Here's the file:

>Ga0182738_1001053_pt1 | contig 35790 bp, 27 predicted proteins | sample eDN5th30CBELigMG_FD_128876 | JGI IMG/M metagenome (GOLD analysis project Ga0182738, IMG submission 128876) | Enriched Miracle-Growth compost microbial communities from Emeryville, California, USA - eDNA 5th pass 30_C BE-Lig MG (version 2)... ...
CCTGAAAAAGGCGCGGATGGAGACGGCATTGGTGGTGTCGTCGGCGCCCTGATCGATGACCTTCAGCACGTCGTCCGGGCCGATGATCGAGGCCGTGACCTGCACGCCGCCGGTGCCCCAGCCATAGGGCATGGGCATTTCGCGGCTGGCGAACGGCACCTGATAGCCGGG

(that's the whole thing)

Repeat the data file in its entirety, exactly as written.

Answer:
>Ga0182738_1001053_pt1 | contig 35790 bp, 27 predicted proteins | sample eDN5th30CBELigMG_FD_128876 | JGI IMG/M metagenome (GOLD analysis project Ga0182738, IMG submission 128876) | Enriched Miracle-Growth compost microbial communities from Emeryville, California, USA - eDNA 5th pass 30_C BE-Lig MG (version 2)... ...
CCTGAAAAAGGCGCGGATGGAGACGGCATTGGTGGTGTCGTCGGCGCCCTGATCGATGACCTTCAGCACGTCGTCCGGGCCGATGATCGAGGCCGTGACCTGCACGCCGCCGGTGCCCCAGCCATAGGGCATGGGCATTTCGCGGCTGGCGAACGGCACCTGATAGCCGGG